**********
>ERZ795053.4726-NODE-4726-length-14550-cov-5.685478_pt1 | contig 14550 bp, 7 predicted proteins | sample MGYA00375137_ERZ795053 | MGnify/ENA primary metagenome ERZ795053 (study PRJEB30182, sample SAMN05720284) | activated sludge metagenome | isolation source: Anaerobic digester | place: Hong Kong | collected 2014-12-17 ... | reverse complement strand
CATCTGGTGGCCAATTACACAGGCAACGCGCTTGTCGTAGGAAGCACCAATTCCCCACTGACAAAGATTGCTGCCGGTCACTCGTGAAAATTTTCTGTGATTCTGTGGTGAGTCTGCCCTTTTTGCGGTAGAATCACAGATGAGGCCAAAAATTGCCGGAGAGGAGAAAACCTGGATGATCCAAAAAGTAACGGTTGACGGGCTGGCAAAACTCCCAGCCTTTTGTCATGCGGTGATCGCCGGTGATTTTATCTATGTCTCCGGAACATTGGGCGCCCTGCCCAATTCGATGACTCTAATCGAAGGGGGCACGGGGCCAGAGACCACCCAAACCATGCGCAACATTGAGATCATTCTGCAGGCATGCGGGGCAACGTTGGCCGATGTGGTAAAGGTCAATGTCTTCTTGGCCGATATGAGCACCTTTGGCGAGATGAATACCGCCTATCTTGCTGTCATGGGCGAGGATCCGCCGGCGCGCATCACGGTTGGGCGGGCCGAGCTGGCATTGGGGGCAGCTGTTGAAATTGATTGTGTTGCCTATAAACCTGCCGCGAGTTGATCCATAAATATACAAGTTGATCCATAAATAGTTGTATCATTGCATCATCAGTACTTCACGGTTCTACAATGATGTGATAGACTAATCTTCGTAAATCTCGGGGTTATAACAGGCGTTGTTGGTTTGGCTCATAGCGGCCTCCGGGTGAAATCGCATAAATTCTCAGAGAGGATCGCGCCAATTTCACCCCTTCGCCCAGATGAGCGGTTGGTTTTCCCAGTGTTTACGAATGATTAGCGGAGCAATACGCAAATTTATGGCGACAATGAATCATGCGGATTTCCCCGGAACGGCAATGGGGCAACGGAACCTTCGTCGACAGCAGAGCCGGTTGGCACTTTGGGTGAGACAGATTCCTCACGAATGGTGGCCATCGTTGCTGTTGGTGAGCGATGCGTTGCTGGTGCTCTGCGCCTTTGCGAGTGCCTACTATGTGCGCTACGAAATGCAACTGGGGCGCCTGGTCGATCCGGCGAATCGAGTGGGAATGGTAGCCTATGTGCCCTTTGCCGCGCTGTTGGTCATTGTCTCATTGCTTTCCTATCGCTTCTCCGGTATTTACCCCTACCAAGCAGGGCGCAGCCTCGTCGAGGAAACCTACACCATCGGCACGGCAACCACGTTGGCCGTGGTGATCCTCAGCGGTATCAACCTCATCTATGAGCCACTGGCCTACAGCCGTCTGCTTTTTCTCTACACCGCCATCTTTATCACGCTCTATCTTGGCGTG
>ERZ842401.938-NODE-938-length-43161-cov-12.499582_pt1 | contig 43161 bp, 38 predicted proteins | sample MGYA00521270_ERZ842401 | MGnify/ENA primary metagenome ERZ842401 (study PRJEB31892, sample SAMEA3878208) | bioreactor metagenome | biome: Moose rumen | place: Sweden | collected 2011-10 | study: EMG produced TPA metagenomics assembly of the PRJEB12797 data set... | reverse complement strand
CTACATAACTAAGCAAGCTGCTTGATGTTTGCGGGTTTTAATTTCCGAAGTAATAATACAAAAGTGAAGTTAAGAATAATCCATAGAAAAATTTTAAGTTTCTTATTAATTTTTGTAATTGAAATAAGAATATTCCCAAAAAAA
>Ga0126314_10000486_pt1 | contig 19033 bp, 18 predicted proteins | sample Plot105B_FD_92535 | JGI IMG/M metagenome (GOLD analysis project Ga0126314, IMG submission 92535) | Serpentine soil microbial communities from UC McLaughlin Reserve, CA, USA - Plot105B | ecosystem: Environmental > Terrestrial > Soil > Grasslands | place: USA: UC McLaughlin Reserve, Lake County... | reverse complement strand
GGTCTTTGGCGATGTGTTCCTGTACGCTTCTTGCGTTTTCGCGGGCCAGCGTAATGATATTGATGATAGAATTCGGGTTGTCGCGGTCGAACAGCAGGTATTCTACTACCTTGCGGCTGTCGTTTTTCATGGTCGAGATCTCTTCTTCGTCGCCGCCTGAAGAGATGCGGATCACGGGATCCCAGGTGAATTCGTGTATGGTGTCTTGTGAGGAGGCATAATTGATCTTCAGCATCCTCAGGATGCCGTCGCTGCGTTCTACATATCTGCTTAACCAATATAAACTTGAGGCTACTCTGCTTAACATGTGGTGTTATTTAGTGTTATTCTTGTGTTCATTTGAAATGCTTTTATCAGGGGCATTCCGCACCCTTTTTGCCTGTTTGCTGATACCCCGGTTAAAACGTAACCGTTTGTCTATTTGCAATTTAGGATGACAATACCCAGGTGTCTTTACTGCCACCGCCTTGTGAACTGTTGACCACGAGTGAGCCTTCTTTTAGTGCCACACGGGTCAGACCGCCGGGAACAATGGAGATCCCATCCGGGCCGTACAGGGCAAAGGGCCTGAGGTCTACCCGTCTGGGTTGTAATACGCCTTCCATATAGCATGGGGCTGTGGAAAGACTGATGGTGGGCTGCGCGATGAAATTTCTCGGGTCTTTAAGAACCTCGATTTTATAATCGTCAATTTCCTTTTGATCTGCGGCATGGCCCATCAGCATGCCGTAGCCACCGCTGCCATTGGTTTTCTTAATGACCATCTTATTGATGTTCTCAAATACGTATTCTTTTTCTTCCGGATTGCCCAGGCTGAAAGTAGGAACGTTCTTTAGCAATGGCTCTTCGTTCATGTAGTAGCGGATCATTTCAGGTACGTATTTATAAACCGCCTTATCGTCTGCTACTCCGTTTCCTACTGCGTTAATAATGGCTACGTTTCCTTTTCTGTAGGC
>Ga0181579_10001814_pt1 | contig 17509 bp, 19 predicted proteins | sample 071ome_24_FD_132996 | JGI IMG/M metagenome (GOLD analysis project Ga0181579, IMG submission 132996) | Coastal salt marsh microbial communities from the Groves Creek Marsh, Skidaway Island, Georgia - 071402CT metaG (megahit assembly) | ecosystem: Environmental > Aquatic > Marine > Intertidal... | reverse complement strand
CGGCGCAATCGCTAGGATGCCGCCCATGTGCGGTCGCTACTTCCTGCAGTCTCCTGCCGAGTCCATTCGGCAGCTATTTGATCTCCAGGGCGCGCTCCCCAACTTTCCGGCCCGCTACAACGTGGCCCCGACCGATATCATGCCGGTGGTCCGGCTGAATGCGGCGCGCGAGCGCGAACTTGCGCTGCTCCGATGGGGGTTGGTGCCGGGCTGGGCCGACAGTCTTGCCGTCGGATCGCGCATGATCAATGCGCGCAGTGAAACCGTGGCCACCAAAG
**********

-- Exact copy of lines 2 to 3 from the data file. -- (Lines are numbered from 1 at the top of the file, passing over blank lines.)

CATCTGGTGGCCAATTACACAGGCAACGCGCTTGTCGTAGGAAGCACCAATTCCCCACTGACAAAGATTGCTGCCGGTCACTCGTGAAAATTTTCTGTGATTCTGTGGTGAGTCTGCCCTTTTTGCGGTAGAATCACAGATGAGGCCAAAAATTGCCGGAGAGGAGAAAACCTGGATGATCCAAAAAGTAACGGTTGACGGGCTGGCAAAACTCCCAGCCTTTTGTCATGCGGTGATCGCCGGTGATTTTATCTATGTCTCCGGAACATTGGGCGCCCTGCCCAATTCGATGACTCTAATCGAAGGGGGCACGGGGCCAGAGACCACCCAAACCATGCGCAACATTGAGATCATTCTGCAGGCATGCGGGGCAACGTTGGCCGATGTGGTAAAGGTCAATGTCTTCTTGGCCGATATGAGCACCTTTGGCGAGATGAATACCGCCTATCTTGCTGTCATGGGCGAGGATCCGCCGGCGCGCATCACGGTTGGGCGGGCCGAGCTGGCATTGGGGGCAGCTGTTGAAATTGATTGTGTTGCCTATAAACCTGCCGCGAGTTGATCCATAAATATACAAGTTGATCCATAAATAGTTGTATCATTGCATCATCAGTACTTCACGGTTCTACAATGATGTGATAGACTAATCTTCGTAAATCTCGGGGTTATAACAGGCGTTGTTGGTTTGGCTCATAGCGGCCTCCGGGTGAAATCGCATAAATTCTCAGAGAGGATCGCGCCAATTTCACCCCTTCGCCCAGATGAGCGGTTGGTTTTCCCAGTGTTTACGAATGATTAGCGGAGCAATACGCAAATTTATGGCGACAATGAATCATGCGGATTTCCCCGGAACGGCAATGGGGCAACGGAACCTTCGTCGACAGCAGAGCCGGTTGGCACTTTGGGTGAGACAGATTCCTCACGAATGGTGGCCATCGTTGCTGTTGGTGAGCGATGCGTTGCTGGTGCTCTGCGCCTTTGCGAGTGCCTACTATGTGCGCTACGAAATGCAACTGGGGCGCCTGGTCGATCCGGCGAATCGAGTGGGAATGGTAGCCTATGTGCCCTTTGCCGCGCTGTTGGTCATTGTCTCATTGCTTTCCTATCGCTTCTCCGGTATTTACCCCTACCAAGCAGGGCGCAGCCTCGTCGAGGAAACCTACACCATCGGCACGGCAACCACGTTGGCCGTGGTGATCCTCAGCGGTATCAACCTCATCTATGAGCCACTGGCCTACAGCCGTCTGCTTTTTCTCTACACCGCCATCTTTATCACGCTCTATCTTGGCGTG
>ERZ842401.938-NODE-938-length-43161-cov-12.499582_pt1 | contig 43161 bp, 38 predicted proteins | sample MGYA00521270_ERZ842401 | MGnify/ENA primary metagenome ERZ842401 (study PRJEB31892, sample SAMEA3878208) | bioreactor metagenome | biome: Moose rumen | place: Sweden | collected 2011-10 | study: EMG produced TPA metagenomics assembly of the PRJEB12797 data set... | reverse complement strand